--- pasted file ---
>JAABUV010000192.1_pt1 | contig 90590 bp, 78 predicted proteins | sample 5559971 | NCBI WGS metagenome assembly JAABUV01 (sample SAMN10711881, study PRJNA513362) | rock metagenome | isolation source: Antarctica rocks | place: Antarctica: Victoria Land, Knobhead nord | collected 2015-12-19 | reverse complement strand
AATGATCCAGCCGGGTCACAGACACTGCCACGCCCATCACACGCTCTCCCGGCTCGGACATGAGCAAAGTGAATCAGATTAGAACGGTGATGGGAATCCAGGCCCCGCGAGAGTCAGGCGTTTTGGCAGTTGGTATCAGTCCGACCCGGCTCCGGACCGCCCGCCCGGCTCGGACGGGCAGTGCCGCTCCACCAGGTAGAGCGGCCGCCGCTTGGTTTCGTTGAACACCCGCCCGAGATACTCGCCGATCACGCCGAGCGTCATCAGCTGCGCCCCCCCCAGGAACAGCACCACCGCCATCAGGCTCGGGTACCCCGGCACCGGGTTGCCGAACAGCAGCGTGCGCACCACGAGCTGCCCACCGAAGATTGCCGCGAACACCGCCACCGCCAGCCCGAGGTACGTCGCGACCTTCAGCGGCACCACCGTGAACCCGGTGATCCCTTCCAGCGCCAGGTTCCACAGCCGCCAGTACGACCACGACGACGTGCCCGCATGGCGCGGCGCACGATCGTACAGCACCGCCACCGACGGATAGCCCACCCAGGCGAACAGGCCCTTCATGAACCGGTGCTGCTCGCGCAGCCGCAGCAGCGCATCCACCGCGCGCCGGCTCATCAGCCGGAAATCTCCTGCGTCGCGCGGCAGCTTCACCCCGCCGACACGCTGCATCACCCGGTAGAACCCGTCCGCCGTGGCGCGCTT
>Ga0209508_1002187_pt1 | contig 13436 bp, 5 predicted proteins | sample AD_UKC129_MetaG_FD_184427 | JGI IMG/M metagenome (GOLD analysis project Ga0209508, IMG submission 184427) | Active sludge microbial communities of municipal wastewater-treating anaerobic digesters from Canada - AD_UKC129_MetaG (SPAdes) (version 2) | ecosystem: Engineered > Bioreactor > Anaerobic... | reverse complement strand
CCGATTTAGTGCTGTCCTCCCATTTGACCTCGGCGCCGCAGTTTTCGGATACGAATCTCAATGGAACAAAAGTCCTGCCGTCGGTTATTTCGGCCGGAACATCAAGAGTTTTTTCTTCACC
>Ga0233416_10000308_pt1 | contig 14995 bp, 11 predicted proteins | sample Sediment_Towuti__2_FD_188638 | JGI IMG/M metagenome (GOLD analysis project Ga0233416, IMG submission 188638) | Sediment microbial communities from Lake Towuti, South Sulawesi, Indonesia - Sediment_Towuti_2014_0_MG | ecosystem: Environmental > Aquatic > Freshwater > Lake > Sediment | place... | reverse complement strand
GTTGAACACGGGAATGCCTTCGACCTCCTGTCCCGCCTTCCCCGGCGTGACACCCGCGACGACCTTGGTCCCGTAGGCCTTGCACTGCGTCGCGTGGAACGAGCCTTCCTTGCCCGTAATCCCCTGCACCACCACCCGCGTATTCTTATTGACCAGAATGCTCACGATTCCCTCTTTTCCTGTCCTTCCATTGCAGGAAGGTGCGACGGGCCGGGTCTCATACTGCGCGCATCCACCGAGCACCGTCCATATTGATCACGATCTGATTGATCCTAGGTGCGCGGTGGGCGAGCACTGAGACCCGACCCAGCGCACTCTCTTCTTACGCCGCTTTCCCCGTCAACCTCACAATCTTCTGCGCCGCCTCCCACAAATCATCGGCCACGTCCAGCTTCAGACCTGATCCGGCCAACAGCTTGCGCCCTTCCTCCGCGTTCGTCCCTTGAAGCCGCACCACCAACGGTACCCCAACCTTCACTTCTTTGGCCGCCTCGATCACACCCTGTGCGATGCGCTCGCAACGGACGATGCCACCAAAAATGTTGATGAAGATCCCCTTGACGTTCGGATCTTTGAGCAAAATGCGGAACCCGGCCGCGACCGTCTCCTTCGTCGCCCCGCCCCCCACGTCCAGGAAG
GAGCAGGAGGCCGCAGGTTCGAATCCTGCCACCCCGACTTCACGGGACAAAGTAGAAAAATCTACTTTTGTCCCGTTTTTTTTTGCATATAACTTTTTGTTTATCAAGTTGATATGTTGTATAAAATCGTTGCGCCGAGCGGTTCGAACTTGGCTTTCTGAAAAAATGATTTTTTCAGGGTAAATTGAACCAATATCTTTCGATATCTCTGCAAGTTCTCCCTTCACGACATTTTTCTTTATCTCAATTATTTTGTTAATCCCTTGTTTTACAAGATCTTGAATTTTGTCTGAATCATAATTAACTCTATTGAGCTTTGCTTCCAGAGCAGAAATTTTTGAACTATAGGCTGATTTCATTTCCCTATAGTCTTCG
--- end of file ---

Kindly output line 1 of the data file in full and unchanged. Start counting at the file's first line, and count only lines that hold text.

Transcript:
>JAABUV010000192.1_pt1 | contig 90590 bp, 78 predicted proteins | sample 5559971 | NCBI WGS metagenome assembly JAABUV01 (sample SAMN10711881, study PRJNA513362) | rock metagenome | isolation source: Antarctica rocks | place: Antarctica: Victoria Land, Knobhead nord | collected 2015-12-19 | reverse complement strand